I am so glad you like coloring and make everything you do your own by adding details, words and ideas that come from your own imagination.  I enjoy looking at your drawings and colorings and reading your books with you. 

Opportunities and Possibilities

You are very creative in your art work, problem solving and book making.  

To make your artwork even more appealing and expressive, you could take your time with it.  Choose your colors purposefully and take time using them.  Experiment with different media -- crayons, colroed pencils, chalk, paints, collaging, etc.  Continue to add your own details and letters to express your thoughts and share the stories you imagine. 

To continue practicing effective problem solving strategies, think about things you want and what others have expressed they need.  Then, as you did today, use your creativity and talents to come up with a solution that can make everybody happy.  Use virtues, such as patience, to help you think of and carry out solutions.

As you make further books, maybe you can go beyond simple coloring and drawing.  Take pictures of your sculptures, constructions and models and create storybooks with them.  Make collages.  Do paintings.  Write more text.  Think of all the different artwork we see in books we enjoy and try making some like it.

Thank you,

I am sharing this at Works for Me Wednesday, because writing Learning Stories works for us as a way of documenting, reflecting upon and sharing our children's development.  I am also sharing it at Homeschool Hints, since this form of documentation could help other homeschooling parents in building state-mandated assessment portfolios or in illuminating learning that is happening now or could happen (think emergent curriculum) with their children.  Please visit the links at both sites to see what works in others' homes and homeschools.

Wednesday, February 16, 2011

The Accidental Provocation: A Stranger in the Woods Becomes a Mini Reggio-Inspired Experience

Reggio Emilia Inspiration
A Reggio Emilia-inspired education is something I long to whole-heartedly embrace with my young children, synthesizing it with other methods that appeal to me, such as Montessori.  But, being a novice –and a busy mom and independent contractor one at that, with limited time to truly research and apply Reggio concepts – I find myself simply dabbling at Reggio.  Layering a piece of inspiration acted upon here.  Immersing myself in a concept reflected upon there.  Coloring our days with a tint of the philosophy, but not being enriched by the full, deep hues of it yet.

It is with this pale wash of Reggio Emilia philosophy that I share a bit about the other afternoon, reflecting on an accidental provocation, which is a complete oxymoron in Reggio-speak.

You see, a “provocation” is an experience organized by an adult that invites children’s curiosity and makes their interests and wonderings visible.  It is a thoughtful, deliberate action on the educator’s part to provoke children to discover learning.  It is designed with a clear intent, usually to help teachers discern what children know, what misconceptions they have, what they are wondering about and what sort of project might unfold.  Thus, if you are a Reggio purist, there can be no “accidental” provocations.  They are all well-planned.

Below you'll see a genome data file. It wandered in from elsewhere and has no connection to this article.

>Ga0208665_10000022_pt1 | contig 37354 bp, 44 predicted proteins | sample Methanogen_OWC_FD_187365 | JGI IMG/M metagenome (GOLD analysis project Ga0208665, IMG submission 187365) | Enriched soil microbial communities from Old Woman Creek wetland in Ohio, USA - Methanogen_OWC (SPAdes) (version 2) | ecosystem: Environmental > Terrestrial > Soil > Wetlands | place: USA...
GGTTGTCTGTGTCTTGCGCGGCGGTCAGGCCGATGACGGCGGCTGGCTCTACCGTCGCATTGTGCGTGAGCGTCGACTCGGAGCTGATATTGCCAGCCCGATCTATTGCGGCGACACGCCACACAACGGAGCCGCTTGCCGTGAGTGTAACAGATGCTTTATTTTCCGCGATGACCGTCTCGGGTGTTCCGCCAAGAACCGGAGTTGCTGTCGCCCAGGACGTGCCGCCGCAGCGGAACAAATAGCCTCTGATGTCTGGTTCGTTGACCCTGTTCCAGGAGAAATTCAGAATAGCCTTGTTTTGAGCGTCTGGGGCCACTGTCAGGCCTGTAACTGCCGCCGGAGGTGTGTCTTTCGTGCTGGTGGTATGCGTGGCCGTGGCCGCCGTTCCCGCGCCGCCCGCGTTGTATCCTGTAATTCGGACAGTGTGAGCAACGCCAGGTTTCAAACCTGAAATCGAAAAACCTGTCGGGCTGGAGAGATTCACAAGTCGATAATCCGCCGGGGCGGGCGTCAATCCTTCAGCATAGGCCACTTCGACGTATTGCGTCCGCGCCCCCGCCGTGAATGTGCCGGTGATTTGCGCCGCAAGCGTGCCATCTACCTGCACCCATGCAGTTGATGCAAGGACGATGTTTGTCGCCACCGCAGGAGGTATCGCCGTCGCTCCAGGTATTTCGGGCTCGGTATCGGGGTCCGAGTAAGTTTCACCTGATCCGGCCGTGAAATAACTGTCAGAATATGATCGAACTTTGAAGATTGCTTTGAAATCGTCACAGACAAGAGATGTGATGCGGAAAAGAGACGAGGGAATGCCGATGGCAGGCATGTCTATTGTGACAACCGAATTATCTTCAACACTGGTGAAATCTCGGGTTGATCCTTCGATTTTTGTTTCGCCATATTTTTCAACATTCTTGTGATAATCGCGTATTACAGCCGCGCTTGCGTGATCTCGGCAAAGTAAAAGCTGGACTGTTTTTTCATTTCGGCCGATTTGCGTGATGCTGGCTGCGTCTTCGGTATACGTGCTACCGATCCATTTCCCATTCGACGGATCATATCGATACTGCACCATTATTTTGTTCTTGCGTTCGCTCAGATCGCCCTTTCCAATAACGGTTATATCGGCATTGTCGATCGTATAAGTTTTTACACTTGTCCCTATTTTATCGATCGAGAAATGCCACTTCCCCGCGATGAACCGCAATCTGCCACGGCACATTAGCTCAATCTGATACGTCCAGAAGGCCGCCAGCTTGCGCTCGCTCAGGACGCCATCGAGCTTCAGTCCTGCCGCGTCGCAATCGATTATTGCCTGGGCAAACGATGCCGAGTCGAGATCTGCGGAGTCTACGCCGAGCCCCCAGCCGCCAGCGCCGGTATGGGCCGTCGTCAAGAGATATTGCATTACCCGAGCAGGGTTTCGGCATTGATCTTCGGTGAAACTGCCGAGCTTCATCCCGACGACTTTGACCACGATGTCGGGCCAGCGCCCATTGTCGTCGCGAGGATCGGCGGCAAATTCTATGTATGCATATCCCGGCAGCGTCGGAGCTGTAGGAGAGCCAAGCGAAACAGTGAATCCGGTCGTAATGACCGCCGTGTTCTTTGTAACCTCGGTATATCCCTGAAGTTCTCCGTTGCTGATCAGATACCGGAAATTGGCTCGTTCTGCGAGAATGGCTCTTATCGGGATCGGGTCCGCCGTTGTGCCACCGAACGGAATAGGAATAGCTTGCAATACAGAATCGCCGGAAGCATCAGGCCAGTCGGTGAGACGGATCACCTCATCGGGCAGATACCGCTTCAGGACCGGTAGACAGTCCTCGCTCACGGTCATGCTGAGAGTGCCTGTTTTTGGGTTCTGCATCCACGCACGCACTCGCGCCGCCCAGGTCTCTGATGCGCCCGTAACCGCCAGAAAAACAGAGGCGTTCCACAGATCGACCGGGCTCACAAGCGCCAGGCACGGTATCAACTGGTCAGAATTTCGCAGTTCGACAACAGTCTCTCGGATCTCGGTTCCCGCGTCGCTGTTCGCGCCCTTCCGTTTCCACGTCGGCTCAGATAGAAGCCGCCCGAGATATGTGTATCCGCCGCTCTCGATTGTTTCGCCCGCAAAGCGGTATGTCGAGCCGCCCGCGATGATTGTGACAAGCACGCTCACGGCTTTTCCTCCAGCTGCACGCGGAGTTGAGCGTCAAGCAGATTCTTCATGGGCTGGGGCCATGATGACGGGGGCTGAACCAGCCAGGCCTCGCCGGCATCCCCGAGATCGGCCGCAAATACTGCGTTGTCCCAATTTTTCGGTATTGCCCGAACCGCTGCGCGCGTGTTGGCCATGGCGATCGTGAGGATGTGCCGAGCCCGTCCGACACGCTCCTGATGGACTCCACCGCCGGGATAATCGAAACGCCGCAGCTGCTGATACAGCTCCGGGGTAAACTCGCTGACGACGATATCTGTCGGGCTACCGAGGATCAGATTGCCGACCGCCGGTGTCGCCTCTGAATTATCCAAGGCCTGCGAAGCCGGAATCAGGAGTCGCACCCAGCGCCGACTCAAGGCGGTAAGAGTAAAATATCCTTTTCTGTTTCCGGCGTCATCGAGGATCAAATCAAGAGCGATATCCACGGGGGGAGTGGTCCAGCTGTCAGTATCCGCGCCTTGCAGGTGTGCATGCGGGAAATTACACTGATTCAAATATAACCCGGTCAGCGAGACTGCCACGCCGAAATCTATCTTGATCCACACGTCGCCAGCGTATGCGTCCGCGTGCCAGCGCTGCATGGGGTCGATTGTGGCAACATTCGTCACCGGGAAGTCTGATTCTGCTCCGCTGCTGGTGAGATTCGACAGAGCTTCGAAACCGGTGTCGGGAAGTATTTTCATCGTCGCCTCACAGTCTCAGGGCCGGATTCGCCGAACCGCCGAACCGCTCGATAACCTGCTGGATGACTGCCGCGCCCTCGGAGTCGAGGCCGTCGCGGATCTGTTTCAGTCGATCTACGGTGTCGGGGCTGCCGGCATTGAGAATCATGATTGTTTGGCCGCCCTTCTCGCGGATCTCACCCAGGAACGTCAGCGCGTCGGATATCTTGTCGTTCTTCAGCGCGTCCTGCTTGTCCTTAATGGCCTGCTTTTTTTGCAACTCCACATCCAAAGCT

I am not a purist.  I am a mom who needed to do this:

 Yep, bathe the baby while keeping his two older siblings peacefully engaged in something within eye and ear-shot – preferably something that was a “treat” (and, thus, something they would remain occupied with) that was not simple mind candy.  Something that was simple, but would give them a bit to chew on.

Now, don’t laugh heartily as I share what that was:

Yes, a video!

Now, let me preempt the protests I hear coming:  I know Reggio classrooms would likely not employ the use of videos for much, especially provocations; videos are far too passive.  And, I do not allow a ton of screentime in our home.  However, Luke and Nina have been loving the Stranger in the Woods book (about animals trying to discover who the stranger -- a snowman that children have built and set food out on -- is in their wooded area), Winter Friends board book and all things snow-related, so I thought that watching Stranger in the Woods, the Movie. would be an acceptable "exception" as  away spark some further interest and learning.

Was I ever right?

The Experience Unfolding

As Jack “oo”ed over his siblings ideas...

 Luke and Nina asked if they could raid the fridge and winter gear baskets for materials for their mini-project.  I allowed them to do so, and, then, agreed to let them go outside to literally construct their learning as I watched from the window while nursing Jack.

What a joy it was to see them working together to build their very own snowman, deciding how to use the turnip and radishes as a face and where to find some sticks and twigs in our snow-covered yard, all while working together as a team so nicely.

As I witnessed their cooperative "work", I smiled, thinking about the joy they were experiencing in taking the lead in their own project and the inherit learning of that project.  Also, I was simply happy to see them interacting with such focus and compassion for each other and for the creatures around our home.  So, I was more than happy to help them get bird seed out of the cabinet when they came tromping in to ask for some.